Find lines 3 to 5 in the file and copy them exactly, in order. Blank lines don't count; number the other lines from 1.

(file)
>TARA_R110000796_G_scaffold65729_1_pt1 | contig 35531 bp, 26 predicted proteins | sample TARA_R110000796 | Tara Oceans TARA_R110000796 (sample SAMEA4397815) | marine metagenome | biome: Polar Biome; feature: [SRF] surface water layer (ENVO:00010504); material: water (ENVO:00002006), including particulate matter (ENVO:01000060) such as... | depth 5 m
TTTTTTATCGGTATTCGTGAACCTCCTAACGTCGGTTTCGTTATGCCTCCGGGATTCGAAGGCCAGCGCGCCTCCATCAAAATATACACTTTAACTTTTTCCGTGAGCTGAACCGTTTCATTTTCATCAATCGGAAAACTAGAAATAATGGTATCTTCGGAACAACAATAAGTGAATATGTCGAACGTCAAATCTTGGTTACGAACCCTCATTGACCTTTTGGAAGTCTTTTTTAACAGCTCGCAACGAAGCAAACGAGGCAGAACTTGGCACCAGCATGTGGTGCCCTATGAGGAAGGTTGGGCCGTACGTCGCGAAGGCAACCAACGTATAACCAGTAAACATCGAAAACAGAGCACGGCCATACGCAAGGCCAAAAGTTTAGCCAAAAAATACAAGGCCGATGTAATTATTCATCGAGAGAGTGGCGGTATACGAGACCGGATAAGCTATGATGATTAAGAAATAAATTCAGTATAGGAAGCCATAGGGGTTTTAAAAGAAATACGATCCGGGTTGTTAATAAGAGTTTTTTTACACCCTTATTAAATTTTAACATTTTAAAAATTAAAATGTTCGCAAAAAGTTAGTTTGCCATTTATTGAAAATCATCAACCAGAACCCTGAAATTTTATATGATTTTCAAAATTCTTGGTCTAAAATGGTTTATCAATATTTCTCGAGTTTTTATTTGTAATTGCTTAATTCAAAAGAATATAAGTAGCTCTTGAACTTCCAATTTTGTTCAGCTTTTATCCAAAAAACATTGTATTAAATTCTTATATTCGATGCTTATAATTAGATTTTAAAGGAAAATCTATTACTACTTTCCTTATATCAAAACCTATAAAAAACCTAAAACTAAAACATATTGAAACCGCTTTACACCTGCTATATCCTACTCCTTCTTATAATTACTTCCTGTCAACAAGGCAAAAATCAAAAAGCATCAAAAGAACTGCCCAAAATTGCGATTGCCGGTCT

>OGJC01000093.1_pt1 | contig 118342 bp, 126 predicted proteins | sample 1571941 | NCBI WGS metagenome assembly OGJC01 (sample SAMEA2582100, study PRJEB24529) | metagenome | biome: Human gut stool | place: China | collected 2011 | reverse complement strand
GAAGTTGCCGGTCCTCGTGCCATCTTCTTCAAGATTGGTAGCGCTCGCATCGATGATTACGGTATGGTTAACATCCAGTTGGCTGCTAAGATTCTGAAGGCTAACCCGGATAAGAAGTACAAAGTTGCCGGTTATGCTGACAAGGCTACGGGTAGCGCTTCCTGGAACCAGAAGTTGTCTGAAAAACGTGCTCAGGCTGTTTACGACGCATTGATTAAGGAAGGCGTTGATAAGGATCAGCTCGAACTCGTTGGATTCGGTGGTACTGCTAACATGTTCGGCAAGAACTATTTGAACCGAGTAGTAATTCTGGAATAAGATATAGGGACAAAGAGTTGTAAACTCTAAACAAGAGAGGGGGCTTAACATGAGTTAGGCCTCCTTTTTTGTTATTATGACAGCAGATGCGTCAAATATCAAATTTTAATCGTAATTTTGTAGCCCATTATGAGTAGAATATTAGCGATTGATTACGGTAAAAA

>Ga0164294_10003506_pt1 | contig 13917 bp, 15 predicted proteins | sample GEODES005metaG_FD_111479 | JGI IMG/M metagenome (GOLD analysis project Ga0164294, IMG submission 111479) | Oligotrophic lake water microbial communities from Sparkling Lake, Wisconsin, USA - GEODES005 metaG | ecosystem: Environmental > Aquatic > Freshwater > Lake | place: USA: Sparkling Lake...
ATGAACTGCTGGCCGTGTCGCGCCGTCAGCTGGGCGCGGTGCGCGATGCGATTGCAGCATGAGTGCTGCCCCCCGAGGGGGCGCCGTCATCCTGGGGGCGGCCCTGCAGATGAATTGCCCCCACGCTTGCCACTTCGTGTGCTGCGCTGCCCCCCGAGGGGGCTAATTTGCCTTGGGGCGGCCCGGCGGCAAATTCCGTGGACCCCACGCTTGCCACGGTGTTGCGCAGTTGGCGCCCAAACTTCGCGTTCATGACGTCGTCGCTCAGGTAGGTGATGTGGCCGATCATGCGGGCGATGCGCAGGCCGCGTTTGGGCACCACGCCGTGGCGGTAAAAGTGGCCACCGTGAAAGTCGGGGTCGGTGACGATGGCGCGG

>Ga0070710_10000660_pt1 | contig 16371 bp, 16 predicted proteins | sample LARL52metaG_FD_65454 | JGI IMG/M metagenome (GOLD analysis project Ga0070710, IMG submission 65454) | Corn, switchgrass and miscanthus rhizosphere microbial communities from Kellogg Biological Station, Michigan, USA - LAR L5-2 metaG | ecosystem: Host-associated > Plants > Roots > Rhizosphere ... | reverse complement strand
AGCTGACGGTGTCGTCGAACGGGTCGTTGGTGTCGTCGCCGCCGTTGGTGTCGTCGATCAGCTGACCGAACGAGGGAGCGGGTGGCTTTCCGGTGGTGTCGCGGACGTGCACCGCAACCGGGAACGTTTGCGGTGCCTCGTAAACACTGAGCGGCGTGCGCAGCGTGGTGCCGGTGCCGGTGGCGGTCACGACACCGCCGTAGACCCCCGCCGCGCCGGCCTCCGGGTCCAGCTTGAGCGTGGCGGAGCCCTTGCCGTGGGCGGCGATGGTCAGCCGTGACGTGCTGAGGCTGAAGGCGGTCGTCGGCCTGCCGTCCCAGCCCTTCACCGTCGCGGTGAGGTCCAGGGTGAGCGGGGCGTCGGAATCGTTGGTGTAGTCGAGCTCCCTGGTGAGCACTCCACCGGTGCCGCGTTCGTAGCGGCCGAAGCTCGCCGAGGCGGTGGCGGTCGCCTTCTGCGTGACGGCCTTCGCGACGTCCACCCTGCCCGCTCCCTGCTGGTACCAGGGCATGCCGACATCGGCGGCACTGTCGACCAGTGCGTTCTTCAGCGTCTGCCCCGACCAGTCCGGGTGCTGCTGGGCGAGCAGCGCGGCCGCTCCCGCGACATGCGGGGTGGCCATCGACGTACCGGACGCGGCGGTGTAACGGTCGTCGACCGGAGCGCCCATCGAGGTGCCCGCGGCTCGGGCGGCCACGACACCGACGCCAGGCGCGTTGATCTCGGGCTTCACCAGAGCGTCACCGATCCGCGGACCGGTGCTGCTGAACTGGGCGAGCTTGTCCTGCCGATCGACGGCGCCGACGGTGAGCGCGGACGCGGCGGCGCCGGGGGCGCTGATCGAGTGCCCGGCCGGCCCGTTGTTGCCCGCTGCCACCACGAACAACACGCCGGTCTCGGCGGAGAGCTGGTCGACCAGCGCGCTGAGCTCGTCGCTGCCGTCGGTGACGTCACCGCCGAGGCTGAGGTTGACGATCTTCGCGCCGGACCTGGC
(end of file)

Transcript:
>OGJC01000093.1_pt1 | contig 118342 bp, 126 predicted proteins | sample 1571941 | NCBI WGS metagenome assembly OGJC01 (sample SAMEA2582100, study PRJEB24529) | metagenome | biome: Human gut stool | place: China | collected 2011 | reverse complement strand
GAAGTTGCCGGTCCTCGTGCCATCTTCTTCAAGATTGGTAGCGCTCGCATCGATGATTACGGTATGGTTAACATCCAGTTGGCTGCTAAGATTCTGAAGGCTAACCCGGATAAGAAGTACAAAGTTGCCGGTTATGCTGACAAGGCTACGGGTAGCGCTTCCTGGAACCAGAAGTTGTCTGAAAAACGTGCTCAGGCTGTTTACGACGCATTGATTAAGGAAGGCGTTGATAAGGATCAGCTCGAACTCGTTGGATTCGGTGGTACTGCTAACATGTTCGGCAAGAACTATTTGAACCGAGTAGTAATTCTGGAATAAGATATAGGGACAAAGAGTTGTAAACTCTAAACAAGAGAGGGGGCTTAACATGAGTTAGGCCTCCTTTTTTGTTATTATGACAGCAGATGCGTCAAATATCAAATTTTAATCGTAATTTTGTAGCCCATTATGAGTAGAATATTAGCGATTGATTACGGTAAAAA

>Ga0164294_10003506_pt1 | contig 13917 bp, 15 predicted proteins | sample GEODES005metaG_FD_111479 | JGI IMG/M metagenome (GOLD analysis project Ga0164294, IMG submission 111479) | Oligotrophic lake water microbial communities from Sparkling Lake, Wisconsin, USA - GEODES005 metaG | ecosystem: Environmental > Aquatic > Freshwater > Lake | place: USA: Sparkling Lake...